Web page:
- H. Andrew Kerr1718-1722 - 1782
- W. Mary Hamilton1725-1745 - ABT 1805
m. Aft. 1762
Facts and Events
Andrew Kerr was one of the Early Settlers of Augusta County, Virginia
Early Land Acquisition in Augusta County, VA
Acquisition of Land from Chalkley's:
- Andrew Kerr received a patent for 230 acres, prob. from William Beverley "on Middle River Shanando; cor. said Allison's other land", on 5 Sept. 1749, as listed in the disposition, below. (Note: the original acquisition transaction is apparently not listed in the Chalkley's transcription, and may have been not included in his transcripts).
Disposition of Land from Chalkley's:
- Page 150.--__ February, 1762. Andrew Kerr (Carr) and Rachel ( ) to John Allison, £45, 77 acres, part of 230 acres patented to Andrew, 5th September, 1749, on Middle River Shanando; cor. said Allison's other land." Delivered: Jno. Allison, February, 1768. (Note: this John Allison was most probably John Allison, who married Lucy Kerr, daughter of John Kerr and Lucy Pickens. John Kerr was Andrew Kerr's brother)
- Page 391.--17th August, 1762. Andrew Ker and Rachel ( ) to Timothy Coil (Coul), £42, 153 acres on Middle River, patented to Andrew, 5th September, 1749, Wm. Ker's line. Acknowledged and privy examination. Delivered: Timothy Coil, November, 1764.
Records of Andrew Kerr in Augusta County, VA
- Page 459.--20th August, 1752. James Edmiston, son and heir and administrator of David Edmiston and Isabella Edmiston, relict and heir and administrator of David Edmiston to Hugh McClure, 350 acres in Beverley Manor, from Beverley to David, 24th July, 1740. Teste: Anrdew Kerr. Teste: John Henderson, Adam Thompson.
- Page 520.--__ ____, 1753. William Kerr to Edward Rutlidge. Flag Spring on Middle River. Teste: John Hind, Andrew Kerr, John Pickens, Wm. Kerr.
- MARCH, 1758 (B). - Alexr. Wright vs. Andrew Kerr.--June 14, 1754. To Rutherford, on faith. Henry, on sacrament
- Page 353.--20th May, 1761. John Kerr and Lucie ( ) to John Allison, £2, 10 acres on east side Shanandoe betwixt land of said Ker and Allison, part of 400 acres; Andrew Ker's line. Teste: Andrew Russell, Edward Rutledge, William Ker. Delivered: John Allison, February, 1768.
- 17 February 1762: Commission for examination of Rachel, wife of Andrew Kerr. (Note: There is a Joseph Kerr, b. 1762, d. 3/24/1829, buried in Thyatira Church Burial Ground, Rowan County, North Carolina, that is most probably the same Joseph named in Andrew's will)
Information on Andrew Kerr
Andrew Kerr is most probably a son of James Kerr, who died in Augusta County, Virginia in 1770. He is mentioned in early records of Augusta County in " Augusta Co, Virginia Baptismal Records, 1740-1749", and it is described as "a record of baptisms by the Rev. John Craig, D.D., 1740-49, pastor of Augusta Church for thirty years":
Name of Father Name of Child Date of Baptism Place/Notes
KERR, Andrew John Mar 27, 1748 N/A
" Andrew Jennet Aug 24, 1746 N/A
In addition, he is mentioned in land records as having adjoining property to his brother, John Kerr (listed below). Andrew Kerr left records in Augusta County, Virginia, then was listed as one of the early settlers in Rowan County, North Carolina in 1754. His first wife, Rachel appears to have died in 1762, most likely after complications of childbirth, as a son, Joseph Kerr was born in 1762. Andrew married, 2nd, Mary Hamilton sometime after his first wife died, but no records of any children of his second marriage have been located to this point.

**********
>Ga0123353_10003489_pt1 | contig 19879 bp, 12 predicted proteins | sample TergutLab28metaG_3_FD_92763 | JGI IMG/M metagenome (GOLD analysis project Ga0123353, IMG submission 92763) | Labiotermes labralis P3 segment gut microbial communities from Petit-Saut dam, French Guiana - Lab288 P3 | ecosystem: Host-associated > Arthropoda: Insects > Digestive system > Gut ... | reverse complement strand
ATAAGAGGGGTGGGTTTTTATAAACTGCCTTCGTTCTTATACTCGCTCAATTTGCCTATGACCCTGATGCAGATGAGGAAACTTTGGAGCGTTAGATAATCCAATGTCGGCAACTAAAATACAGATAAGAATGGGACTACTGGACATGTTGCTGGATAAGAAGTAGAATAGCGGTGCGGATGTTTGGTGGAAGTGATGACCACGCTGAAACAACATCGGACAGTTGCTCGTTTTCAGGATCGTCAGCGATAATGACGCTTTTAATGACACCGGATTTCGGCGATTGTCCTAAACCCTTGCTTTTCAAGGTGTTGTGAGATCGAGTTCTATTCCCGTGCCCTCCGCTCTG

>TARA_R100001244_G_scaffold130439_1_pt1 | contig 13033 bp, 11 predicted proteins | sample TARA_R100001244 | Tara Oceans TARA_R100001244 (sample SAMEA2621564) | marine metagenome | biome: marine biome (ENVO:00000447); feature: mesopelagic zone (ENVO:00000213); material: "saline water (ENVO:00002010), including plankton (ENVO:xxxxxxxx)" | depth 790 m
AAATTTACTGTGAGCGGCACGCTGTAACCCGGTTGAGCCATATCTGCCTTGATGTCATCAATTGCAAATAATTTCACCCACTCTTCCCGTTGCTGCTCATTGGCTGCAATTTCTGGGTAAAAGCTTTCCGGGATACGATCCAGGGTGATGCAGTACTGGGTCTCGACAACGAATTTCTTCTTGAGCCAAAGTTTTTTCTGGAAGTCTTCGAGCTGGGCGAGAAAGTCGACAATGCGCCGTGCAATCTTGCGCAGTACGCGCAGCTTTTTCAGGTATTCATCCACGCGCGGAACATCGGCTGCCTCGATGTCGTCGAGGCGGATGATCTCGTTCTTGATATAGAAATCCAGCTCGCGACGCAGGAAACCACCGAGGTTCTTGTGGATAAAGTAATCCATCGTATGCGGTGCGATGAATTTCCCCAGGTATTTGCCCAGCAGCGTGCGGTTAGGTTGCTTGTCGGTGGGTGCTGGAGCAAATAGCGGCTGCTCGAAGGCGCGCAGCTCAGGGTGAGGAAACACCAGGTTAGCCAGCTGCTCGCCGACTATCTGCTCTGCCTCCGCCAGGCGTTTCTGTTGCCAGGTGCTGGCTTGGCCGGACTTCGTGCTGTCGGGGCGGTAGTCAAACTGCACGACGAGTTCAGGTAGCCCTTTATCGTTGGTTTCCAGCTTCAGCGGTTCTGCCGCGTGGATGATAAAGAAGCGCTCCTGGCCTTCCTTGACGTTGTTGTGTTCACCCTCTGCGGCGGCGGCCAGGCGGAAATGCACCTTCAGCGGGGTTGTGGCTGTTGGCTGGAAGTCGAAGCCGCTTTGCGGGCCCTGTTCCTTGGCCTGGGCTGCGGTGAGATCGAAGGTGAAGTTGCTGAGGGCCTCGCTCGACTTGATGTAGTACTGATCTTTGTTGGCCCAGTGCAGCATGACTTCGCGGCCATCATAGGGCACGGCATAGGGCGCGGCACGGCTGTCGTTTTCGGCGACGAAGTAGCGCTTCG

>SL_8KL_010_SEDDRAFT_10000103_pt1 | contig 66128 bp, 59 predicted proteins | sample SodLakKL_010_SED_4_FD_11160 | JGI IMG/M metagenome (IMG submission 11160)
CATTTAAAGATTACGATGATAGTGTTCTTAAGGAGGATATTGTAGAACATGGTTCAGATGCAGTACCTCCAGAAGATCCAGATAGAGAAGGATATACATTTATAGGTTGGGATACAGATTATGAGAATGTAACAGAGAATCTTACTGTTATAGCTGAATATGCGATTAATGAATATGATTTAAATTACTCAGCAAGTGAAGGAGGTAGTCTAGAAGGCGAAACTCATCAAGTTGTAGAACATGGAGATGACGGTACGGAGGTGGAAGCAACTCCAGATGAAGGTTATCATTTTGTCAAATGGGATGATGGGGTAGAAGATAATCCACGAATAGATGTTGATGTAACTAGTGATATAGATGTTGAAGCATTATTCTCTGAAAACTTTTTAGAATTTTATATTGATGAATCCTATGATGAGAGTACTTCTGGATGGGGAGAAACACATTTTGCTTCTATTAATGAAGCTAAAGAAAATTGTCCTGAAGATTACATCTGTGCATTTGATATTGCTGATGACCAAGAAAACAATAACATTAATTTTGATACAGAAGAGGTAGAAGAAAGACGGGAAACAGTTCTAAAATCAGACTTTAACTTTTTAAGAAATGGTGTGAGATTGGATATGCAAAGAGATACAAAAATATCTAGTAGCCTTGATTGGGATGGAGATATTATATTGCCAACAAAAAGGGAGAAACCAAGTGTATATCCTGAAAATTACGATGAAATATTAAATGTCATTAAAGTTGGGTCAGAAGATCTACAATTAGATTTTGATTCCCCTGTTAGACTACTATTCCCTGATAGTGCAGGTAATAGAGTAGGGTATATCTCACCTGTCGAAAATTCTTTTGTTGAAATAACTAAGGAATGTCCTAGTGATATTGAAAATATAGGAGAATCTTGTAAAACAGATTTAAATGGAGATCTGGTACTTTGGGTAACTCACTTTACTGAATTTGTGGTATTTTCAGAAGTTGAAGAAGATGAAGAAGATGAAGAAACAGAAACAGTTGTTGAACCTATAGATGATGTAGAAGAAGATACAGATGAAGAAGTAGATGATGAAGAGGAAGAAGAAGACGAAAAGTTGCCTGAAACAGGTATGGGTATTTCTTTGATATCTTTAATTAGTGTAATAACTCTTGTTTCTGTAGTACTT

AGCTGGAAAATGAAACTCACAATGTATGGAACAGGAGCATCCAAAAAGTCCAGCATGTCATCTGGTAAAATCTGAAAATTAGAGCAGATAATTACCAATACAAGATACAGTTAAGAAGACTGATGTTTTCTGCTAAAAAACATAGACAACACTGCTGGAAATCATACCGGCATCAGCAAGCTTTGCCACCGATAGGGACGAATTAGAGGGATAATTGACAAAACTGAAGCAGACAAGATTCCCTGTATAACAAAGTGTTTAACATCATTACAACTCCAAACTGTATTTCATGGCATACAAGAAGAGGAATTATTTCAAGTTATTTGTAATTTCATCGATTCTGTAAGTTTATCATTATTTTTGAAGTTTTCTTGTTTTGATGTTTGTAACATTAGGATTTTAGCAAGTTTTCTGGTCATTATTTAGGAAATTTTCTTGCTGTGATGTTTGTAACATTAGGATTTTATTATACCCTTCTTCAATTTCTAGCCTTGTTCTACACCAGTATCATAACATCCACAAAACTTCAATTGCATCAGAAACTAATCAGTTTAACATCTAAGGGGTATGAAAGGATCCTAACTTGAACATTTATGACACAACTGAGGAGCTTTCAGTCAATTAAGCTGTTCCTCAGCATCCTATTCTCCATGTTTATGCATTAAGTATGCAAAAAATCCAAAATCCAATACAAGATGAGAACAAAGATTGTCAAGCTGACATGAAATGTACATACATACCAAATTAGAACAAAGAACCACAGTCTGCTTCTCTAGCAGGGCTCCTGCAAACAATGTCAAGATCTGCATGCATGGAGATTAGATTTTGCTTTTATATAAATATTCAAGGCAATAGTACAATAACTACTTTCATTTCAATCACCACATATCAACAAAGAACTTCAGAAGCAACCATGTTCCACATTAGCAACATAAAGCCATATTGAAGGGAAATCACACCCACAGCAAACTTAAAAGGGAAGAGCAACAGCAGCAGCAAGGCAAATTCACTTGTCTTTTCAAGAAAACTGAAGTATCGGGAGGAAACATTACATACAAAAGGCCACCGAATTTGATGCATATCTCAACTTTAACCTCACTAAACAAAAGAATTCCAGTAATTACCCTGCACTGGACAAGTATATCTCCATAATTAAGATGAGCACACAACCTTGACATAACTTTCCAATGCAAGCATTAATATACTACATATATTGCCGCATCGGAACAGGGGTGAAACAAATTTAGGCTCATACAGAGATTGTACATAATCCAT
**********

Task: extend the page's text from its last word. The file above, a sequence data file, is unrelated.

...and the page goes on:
Records of Andrew Kerr:
Bean, E.H. (1914), Rowan Co. (N.C.) Records Early Settlers: Kerr, David, 1758. First Kerr was Andrew in 1754.
8 August 1769 - Rowan County, North Carolina
Deed between Andrew Kerr and his wife Mary Kerr, and John Foster
1782 Rowan County, North Carolina
Will of Andrew Kerr, named wife MARY, daughter Ann and sons Joseph and Samuel.
From TNGenweb - Tennessee's Land Disputes with North Carolina
In May of 1784 North Carolina passed another act relating to its western reserve. This one stated that if an entry had been made in John Armstrong’s office and the enterer afterwards discovered someone else had already entered on that same piece of property, it would be permissible for that second person to take his original entry number and apply it to an entirely different piece of land.37
As an example, an entry was made out to Andrew Kerr in May of 1784 and assigned entry number 2222. Kerr entered on 5,000 on the east side of the Mississippi River.38 (This is in what is today extreme West Tennessee.) When the grant was issued, it was based on an entirely different parcel. It was for 5,000 acres, just as in the first entry number 2222, and it even mentioned number 2222. But, this time the property was in Greene County on the north side of the Tennessee River on Swift Creek, in what is today EAST Tennessee.
“#2222 Andw. Kerr, May 21st 1784 5000 acres lying on east side of Mississippi joining James Stewart's entry on the third little Chickasaw bluff said bluff... running out from the river for complement. Warrant issued 12 January 1785.”39
“State of North Carolina No. 108 Know ye that we have granted unto Andrew Kerr 5,000 acres of land in the County of Greene upon the north side of Tennessee River on Swift Creek beginning at a dogwood and white oak dated November 1st 1786.[Signed] J. Glasgow, Sec. Rd. Caswell.
Warrant No. 2222, surveyed by J. Taylor, John Ray, Wm. Moore, Quinton Moore, and Willm. Buckingham chain carriers.”40
In other words, with this law speculators who had overlapped their entries in their rush for the land got a second chance to locate somewhere else, even though the Hillsboro office had been closed.
- Chalkley, - Augusta County, Virginia Court Abstracts.
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